Whichever definition we use, the campaign against conditionality in the benefits system - spearheaded by groups such as Boycott Workfare - has come alive in the past year. The catalyst was the public and media furore in February 2012 that accompanied the 'revelations' around Tesco's involvement in a scheme.
The various campaigns against 'workfare' often make certain assumptions. In particular, that being placed on a workfare scheme is degrading and demoralising. Critics often use human stories about the effect that compulsory referral has had on an unemployed person's morale and wellbeing. The argument is that workfare makes the unemployed feel even worse than they do already.
There is no doubting the integrity of some of the claimants who have publicised their workfare journeys and the harmful experiences they've had. However, to what extent are we exposed to a broad range of workfare stories? Or, alternatively, are we merely hearing the voices of a small, vocal, well-educated and articulate minority of workfare participants? Could workfare have different effects for different groups of people?
Data I'm looking at for my doctoral work support this view: that how workfare makes us feel - whether it makes us happier or unhappier - depends upon how well educated we are. The data come from the Annual Population Survey 2011-12. To clear this up, let's first look at the average level of 'life satisfaction' for selected groups within the labour market. The higher the score, the higher the satisfaction.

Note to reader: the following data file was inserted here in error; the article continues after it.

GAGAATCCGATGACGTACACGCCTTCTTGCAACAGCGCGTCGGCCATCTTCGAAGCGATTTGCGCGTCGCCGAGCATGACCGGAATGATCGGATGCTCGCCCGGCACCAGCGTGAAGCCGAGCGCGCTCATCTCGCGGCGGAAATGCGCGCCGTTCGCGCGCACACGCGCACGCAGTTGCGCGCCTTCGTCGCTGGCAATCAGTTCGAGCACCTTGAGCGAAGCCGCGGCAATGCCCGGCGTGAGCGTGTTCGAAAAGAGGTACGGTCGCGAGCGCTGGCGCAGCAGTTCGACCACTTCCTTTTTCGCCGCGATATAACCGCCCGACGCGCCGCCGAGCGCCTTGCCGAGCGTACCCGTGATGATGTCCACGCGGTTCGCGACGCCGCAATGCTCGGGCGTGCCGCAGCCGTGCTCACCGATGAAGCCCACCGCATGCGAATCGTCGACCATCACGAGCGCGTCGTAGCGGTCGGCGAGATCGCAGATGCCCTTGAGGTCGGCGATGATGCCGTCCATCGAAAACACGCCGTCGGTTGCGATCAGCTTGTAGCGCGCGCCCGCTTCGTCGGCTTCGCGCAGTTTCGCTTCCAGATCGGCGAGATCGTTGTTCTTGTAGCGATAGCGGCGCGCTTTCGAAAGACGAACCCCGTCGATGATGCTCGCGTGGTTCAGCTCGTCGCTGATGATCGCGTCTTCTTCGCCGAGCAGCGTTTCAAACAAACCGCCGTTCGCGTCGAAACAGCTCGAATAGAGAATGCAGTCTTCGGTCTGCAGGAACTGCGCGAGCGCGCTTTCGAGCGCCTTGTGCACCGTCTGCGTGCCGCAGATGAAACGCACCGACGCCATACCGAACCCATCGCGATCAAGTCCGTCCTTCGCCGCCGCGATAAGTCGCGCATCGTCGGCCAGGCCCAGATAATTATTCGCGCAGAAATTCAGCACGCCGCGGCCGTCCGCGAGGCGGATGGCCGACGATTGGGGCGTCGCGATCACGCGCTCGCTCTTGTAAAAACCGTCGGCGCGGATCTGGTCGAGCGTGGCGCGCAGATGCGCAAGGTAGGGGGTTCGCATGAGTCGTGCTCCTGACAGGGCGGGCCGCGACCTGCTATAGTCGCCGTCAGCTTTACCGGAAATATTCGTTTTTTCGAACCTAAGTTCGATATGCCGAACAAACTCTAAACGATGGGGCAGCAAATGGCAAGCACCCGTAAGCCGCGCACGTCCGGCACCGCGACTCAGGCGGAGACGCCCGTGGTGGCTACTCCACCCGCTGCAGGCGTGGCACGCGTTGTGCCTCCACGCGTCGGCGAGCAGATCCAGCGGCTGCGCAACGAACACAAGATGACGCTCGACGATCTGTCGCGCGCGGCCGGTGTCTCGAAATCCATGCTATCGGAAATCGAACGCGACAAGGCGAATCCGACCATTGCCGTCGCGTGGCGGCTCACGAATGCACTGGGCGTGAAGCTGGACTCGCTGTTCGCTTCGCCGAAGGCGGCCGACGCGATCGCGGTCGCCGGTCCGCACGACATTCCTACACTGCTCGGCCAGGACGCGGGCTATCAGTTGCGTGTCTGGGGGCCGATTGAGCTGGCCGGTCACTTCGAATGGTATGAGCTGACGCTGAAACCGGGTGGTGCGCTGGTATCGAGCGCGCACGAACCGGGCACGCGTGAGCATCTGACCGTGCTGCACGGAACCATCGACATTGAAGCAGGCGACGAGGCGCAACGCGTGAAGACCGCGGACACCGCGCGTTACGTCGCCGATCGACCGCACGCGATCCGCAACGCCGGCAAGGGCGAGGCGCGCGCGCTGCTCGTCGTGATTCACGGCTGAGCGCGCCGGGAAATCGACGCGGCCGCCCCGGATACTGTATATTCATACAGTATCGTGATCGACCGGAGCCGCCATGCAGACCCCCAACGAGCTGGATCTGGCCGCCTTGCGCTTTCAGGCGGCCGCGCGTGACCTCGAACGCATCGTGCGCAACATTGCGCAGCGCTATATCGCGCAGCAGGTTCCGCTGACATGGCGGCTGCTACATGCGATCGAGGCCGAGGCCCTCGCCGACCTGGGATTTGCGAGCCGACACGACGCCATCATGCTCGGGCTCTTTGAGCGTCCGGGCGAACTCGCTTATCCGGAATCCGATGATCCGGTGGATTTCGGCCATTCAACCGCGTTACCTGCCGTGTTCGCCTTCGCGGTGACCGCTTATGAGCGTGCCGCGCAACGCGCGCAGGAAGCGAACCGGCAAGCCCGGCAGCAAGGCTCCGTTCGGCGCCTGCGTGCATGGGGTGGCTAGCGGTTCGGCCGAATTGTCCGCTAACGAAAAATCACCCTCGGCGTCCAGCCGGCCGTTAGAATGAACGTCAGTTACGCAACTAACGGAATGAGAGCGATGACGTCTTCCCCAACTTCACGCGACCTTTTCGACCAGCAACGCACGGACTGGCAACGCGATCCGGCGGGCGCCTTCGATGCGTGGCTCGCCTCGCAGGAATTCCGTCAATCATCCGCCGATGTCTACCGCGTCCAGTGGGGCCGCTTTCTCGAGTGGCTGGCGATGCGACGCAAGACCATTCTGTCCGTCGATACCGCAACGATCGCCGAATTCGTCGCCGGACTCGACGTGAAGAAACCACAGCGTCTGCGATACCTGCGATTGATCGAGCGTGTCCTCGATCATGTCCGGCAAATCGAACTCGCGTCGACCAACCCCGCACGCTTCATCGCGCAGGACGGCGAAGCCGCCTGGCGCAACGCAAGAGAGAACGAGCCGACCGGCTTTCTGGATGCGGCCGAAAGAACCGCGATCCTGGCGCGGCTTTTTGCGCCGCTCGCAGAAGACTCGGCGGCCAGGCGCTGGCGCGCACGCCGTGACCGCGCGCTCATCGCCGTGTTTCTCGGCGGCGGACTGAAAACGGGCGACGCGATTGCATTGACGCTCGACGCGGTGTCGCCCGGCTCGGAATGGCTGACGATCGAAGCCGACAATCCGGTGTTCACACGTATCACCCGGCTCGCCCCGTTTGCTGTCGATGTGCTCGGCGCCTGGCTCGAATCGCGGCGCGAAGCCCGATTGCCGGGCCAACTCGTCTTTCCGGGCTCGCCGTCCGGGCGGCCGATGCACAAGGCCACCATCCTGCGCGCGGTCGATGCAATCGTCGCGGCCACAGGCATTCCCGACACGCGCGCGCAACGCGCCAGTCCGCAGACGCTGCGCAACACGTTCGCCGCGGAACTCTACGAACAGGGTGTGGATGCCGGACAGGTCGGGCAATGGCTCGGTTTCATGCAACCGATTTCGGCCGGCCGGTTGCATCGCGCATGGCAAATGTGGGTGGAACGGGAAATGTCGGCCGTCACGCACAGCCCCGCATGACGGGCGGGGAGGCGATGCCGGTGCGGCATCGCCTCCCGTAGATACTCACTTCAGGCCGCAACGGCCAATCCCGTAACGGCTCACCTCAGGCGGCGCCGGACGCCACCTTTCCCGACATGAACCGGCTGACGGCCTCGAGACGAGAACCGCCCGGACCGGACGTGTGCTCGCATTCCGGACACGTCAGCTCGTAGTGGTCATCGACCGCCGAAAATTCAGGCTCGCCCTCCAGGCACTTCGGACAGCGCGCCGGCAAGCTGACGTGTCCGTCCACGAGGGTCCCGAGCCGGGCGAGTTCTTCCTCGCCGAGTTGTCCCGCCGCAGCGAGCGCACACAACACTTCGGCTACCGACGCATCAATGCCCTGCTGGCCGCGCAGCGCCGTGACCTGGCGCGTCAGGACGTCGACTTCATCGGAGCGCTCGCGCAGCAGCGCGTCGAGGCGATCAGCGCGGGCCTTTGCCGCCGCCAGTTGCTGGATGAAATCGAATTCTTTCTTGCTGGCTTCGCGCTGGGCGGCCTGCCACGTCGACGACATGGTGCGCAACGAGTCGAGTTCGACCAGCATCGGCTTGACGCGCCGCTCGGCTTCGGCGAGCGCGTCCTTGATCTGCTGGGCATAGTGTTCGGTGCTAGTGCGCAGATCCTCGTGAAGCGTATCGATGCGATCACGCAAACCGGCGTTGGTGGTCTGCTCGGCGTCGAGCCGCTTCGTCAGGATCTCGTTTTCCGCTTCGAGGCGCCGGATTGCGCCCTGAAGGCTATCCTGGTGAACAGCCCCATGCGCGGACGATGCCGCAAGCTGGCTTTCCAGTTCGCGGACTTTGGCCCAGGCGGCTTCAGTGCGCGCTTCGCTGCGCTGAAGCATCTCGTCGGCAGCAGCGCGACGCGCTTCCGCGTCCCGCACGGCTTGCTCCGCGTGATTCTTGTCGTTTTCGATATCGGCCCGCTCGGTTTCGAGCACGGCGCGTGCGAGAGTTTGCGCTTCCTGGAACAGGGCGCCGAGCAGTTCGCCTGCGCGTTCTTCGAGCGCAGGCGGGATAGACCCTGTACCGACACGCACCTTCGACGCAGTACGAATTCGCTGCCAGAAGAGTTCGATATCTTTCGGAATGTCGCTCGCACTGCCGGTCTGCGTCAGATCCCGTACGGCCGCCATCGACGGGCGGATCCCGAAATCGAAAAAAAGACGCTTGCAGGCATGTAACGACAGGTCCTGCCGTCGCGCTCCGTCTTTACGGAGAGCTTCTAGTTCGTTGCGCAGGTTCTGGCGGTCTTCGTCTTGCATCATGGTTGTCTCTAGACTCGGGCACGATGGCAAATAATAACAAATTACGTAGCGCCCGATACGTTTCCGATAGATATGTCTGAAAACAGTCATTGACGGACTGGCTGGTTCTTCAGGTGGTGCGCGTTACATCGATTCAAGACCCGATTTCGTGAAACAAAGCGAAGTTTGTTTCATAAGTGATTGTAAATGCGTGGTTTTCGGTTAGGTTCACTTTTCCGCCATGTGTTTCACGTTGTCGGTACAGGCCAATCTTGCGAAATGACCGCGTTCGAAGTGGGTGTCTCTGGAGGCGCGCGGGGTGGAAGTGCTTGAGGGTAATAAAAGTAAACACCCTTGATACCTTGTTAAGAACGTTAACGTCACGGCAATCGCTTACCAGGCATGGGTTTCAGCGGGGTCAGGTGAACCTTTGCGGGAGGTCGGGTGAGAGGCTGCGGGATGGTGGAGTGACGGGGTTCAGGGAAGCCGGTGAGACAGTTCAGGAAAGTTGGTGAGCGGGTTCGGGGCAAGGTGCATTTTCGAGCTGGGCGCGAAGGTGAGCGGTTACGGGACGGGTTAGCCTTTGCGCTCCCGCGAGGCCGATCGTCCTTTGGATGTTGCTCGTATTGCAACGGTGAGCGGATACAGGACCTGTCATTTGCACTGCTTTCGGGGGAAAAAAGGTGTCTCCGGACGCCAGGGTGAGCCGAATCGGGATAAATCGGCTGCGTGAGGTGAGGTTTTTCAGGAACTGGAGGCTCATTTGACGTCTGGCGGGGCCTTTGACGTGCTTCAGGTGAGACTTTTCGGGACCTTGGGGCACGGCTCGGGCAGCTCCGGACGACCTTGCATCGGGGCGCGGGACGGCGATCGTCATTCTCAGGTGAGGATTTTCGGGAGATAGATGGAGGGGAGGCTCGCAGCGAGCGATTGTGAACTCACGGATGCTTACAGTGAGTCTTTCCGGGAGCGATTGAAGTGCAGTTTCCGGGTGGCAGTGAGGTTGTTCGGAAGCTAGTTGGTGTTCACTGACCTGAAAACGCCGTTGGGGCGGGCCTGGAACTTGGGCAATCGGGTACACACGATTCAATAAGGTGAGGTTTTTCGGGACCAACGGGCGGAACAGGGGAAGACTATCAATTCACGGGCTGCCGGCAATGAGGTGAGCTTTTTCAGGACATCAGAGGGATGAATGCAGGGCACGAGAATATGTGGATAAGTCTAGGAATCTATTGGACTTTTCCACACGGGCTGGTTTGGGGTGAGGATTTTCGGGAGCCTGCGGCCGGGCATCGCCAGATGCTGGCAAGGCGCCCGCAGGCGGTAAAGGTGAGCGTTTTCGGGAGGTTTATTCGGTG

Average life satisfaction score by labour market status
Employed : 7.52
As is clear, those in work - whether employed or self-employed - have significantly higher life satisfaction than those who are either unemployed or on welfare-to-work schemes. This is not surprising; lots of research has shown that being in work is good for your general wellbeing and being out of work isn't. Welfare-to-work participants have slightly higher life satisfaction than the unemployed, but not by too much.
However, let's next look at the welfare-to-work group more closely and separate it out by highest level of education. Doing so will tell us whether the relationship between workfare and life satisfaction is similar for all participants irrespective of how educated they are.
Average life satisfaction score for welfare-to-work participants, by highest qualification level
Higher Education: 5.55
Other Qualification: 6.71
No Qualifications: 7.54
The results are stark and the pattern is clear. For people on welfare-to-work programmes who have been through higher education, life satisfaction is very low. Much lower in fact than it is for the average unemployed person. For workfare participants with degrees, then, the campaigners look right: workfare is demoralising.
However, workfare isn't as demoralising for other groups. In particular, for workfare participants with no qualifications, life satisfaction is relatively high. It's even around the same level, for example, as a person in paid work. This strongly suggests that the effect of workfare on a person's level of life satisfaction is heavily dependent upon their education level.
This evidence suggests that the stories we hear about welfare-to-work are unrepresentative of all participants. And in a digital age, when we increasingly consume information about policy through the internet, this is a cause for concern. Online policy stories are often snapshots delivered by particular groups: the well-educated, the articulate, the confident. Campaigning for policy change based upon the experiences of such vocal groups is a dangerous pursuit; especially for those who claim to defend the disadvantaged.